Moisture and humidity. These words send shivers down the spines of 3D printing filament worldwide. The very mention of it could mean your 3D models looking more like The Walking Dead as each day passes. And yes, I still see images of people leaving their filament out in the open, bare to the elements. Keeping your filament dry results in high 3D print quality, increased accuracy, as well as many other benefits. In this article, I’ll be giving you some of the best ways to store your 3D printing filament, enjoy.
Why should I protect my filament?
It’s a very understandable question. After all, it’s plastic, it shouldn’t be able to absorb water. However, most thermoplastics used in 3D printing are hygroscopic, so they absorb water from the air if left unprotected. This means that simply leaving your filaments out in the open can result in poor-quality prints.
The resulting effects on your filament aren’t pretty either, as here are some of the things that can happen to your filament once it absorbs moisture:
Filament bubbling / hissing steam at the hot-end
Higher temperature needed for extrusion
Some filament types are affected worse than others, for example, nylons are bad as they can absorb moisture after just 18 hours when out in the open. PVA, even worse, as it is used for support structures whereby afterwards it can dissolve in water. PLA and ABS can also absorb moisture (PLA more than ABS). Not only can your filament be affected, but your 3D printer too, as “swollen PLA filament can jam up the printer’s hot end and even require it to be replaced,” Clinton Freeman, RepRage.
Vacuum Bags – Use Them
You could buy an expensive plastic casing for your individual spools, or build an anti-humidity box on your roof to protect your filament from moisture, or, you can just buy a regular vacuum-sealed bag. You know, the ones you see on infomercials to keep all your winter clothes in order to save space in your home. Why use vacuum-sealed bags? Well they keep all types of moisture, odors, mildew and bugs away from your precious filament.
Remember: these aren’t Ziploc bags (bags that you simply seal at the top), as those don’t always get out all of the moisture. Try buy bags that have an opening for your vacuum cleaner to make sure all that life-saving oxygen is removed from the bag.
Silica Gel – Not Just For Shoes
If you’re using PLA filament, silica gel packs must become your best friend. They might even come included when you buy some new filament, so you’re going to want to hold onto those. Why? Well, as mentioned above, PLA absorbs much more water than ABS. Don’t get me wrong, though, both still absorb water so use these packs for both ABS and PLA.
Silica gel packs come in all different shapes and sizes, such as these, which can be re-used if you dry them in an oven. However, these, as well as other packs like these, aren’t always the best as you can’t tell when they have become saturated. If you want to get serious with drying out your filament, then silica gel packs with moisture saturation indicators might be a better bet for you. These change color from yellow/orange to green or blue (depending on ambient moisture level). Simply place the gel packs into sealable Ziploc bags, Tupperware, or anything else that won’t let air get inside.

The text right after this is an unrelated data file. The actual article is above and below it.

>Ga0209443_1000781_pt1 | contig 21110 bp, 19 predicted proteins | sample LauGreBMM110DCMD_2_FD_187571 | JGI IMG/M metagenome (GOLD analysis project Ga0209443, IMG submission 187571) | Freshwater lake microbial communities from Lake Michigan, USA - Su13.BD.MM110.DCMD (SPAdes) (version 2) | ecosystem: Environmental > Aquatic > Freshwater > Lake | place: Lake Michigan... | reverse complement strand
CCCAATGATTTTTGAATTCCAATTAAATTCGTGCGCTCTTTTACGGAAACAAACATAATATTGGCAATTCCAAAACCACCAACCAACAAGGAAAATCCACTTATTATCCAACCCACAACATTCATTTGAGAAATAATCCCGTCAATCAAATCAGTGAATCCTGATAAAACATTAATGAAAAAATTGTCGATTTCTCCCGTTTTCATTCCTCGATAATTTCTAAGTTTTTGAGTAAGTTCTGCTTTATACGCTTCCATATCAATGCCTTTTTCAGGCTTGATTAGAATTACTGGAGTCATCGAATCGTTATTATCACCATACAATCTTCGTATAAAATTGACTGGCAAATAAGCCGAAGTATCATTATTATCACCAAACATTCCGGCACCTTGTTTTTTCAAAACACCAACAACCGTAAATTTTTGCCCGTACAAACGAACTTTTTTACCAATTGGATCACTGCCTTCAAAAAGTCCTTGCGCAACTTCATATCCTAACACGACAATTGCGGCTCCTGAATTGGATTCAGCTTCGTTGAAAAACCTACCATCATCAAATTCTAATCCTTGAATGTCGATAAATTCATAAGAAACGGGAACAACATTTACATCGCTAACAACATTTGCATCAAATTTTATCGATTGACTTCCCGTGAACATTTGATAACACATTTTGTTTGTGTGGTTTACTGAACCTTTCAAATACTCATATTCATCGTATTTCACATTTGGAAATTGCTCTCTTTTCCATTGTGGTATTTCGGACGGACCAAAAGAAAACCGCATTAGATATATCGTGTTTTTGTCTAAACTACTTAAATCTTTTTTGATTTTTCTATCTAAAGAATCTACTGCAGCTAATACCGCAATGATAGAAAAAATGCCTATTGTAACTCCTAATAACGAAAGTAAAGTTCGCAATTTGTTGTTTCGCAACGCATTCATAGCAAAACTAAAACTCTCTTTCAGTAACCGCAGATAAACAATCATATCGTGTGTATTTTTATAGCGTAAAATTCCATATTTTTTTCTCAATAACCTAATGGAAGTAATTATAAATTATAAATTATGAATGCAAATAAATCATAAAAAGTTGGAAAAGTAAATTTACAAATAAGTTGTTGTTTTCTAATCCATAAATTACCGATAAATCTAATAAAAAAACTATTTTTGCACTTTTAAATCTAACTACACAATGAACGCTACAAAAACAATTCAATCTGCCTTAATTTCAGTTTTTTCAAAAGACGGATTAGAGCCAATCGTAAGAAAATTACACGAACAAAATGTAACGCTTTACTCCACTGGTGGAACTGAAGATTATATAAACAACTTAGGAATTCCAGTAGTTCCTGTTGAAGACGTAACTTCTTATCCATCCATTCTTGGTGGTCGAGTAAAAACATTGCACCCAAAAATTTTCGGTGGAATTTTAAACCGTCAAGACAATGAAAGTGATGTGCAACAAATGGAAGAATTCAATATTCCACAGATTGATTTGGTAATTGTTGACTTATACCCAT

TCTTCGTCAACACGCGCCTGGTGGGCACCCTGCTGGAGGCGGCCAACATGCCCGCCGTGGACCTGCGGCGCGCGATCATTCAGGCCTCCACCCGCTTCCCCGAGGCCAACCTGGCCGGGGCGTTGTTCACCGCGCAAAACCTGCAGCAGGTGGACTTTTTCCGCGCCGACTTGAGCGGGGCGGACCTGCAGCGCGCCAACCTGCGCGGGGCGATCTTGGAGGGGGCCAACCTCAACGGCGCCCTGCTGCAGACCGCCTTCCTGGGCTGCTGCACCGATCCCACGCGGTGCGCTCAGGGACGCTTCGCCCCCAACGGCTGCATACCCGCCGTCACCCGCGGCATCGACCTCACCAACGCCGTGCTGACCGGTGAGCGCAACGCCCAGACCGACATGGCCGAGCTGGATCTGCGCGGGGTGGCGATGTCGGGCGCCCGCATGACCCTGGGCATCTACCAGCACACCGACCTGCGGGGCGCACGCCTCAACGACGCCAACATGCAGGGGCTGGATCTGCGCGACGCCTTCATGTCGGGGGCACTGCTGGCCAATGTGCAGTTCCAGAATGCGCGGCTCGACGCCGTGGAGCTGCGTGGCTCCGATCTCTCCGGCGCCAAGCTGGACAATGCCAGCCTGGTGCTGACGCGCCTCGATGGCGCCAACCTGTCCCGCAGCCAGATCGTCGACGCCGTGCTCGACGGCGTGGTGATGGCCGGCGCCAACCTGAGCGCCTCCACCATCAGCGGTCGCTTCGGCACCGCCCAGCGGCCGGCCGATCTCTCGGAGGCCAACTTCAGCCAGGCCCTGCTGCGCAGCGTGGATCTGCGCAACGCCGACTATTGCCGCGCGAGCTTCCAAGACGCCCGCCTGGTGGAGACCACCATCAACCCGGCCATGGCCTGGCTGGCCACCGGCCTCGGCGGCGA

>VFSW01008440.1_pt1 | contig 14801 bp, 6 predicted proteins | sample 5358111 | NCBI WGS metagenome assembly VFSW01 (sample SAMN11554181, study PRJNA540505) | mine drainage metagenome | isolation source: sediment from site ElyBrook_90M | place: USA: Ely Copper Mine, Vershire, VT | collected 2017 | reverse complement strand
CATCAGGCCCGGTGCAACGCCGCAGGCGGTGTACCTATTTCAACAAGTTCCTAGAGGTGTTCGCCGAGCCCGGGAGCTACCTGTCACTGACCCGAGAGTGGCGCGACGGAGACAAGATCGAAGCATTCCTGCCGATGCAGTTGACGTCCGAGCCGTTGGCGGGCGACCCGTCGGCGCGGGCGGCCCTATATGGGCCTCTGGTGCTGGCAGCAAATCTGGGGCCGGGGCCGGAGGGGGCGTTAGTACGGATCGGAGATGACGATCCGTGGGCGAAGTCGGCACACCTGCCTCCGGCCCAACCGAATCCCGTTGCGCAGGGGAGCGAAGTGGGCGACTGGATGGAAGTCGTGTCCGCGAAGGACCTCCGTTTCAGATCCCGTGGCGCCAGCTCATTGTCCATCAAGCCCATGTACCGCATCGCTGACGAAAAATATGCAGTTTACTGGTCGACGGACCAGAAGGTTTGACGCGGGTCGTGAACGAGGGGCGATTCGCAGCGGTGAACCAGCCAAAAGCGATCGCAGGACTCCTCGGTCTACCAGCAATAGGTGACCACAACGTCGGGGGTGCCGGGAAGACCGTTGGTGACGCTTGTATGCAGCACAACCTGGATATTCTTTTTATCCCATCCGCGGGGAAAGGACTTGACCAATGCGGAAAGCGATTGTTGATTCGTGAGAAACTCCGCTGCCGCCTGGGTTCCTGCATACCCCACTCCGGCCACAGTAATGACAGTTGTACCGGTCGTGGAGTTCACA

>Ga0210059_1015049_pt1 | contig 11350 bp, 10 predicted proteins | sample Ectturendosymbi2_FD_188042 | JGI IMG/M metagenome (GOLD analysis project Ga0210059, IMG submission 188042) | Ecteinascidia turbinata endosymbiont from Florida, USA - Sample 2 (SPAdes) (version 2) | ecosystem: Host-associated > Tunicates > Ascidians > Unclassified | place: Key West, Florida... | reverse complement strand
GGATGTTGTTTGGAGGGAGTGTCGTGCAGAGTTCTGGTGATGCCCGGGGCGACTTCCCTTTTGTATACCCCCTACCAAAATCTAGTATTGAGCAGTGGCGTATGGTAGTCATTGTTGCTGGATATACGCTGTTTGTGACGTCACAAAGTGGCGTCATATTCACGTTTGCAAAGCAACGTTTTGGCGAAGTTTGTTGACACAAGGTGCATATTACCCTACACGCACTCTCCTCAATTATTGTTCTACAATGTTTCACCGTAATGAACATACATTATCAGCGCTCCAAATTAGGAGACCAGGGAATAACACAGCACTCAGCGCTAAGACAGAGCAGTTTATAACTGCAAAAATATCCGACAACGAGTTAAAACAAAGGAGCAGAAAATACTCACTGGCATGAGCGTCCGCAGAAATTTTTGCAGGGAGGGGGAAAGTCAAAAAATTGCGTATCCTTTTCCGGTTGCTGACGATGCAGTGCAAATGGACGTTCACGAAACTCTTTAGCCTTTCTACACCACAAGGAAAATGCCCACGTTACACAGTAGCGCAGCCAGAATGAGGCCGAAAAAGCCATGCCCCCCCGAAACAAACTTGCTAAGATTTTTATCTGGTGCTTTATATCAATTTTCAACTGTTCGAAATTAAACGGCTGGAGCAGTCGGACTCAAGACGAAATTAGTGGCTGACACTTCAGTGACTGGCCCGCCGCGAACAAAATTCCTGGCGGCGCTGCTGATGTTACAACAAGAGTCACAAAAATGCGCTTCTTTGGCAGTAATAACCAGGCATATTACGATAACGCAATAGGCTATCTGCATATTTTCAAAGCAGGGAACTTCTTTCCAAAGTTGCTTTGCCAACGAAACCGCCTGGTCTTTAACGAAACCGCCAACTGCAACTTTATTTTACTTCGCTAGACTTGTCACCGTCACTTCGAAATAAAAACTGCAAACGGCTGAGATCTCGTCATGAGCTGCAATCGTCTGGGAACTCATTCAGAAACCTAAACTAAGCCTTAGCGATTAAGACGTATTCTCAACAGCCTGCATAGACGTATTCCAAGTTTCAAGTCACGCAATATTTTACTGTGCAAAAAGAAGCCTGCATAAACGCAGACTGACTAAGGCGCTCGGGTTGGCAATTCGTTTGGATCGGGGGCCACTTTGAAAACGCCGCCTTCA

In the end, though, keeping your filament dry using silica gel is a neat and easy method for keeping your filament dry. Many people always ask if rice is a suitable replacement. It’s not bad, but it’s definitely not as good as using silica gel packs.
Use your filament – often
It’s great that filament comes in all different types and sizes. However, keeping too many and forgetting to use all of it, or simply not using the ones you have, is not the best idea if the filament is kept in an open area for long periods of time.
Be careful, keeping filament for over 12 months can lead to moisture absorption, depending on the filament. The best thing to do would be to buy only what you need, and make sure to use it all within a few weeks/months.
Use litmus strips in order to indicate humidity – a quick way instead of using color changing desiccants
Always remove your filament when you finished printing
You can always 3D print your own spool holder to protect the filament from moisture
Make your own “dry box” from various sources on the internet
Dehumidifiers work well – just plug it in overnight when it says “wet” and you should be good to go again
You can’t make an omelette without cracking a few eggs, but 3D printing isn’t your typical breakfast, and using low-quality filament shouldn’t be an excuse for an average 3D print job. The tips used above, whether used on their own or combined with others on the list, will definitely help you with producing amazing, high-quality 3D prints. Some may sound a little extreme, but in the end it will help save time, money and tables from being flipped in frustration. You could even produce your own filament whenever you need or want to, but just remember that your filament is precious. If you look after it, it will look after your 3D printing. Do you have any extra tips that I forgot to mention? Let us know in the comments section below.
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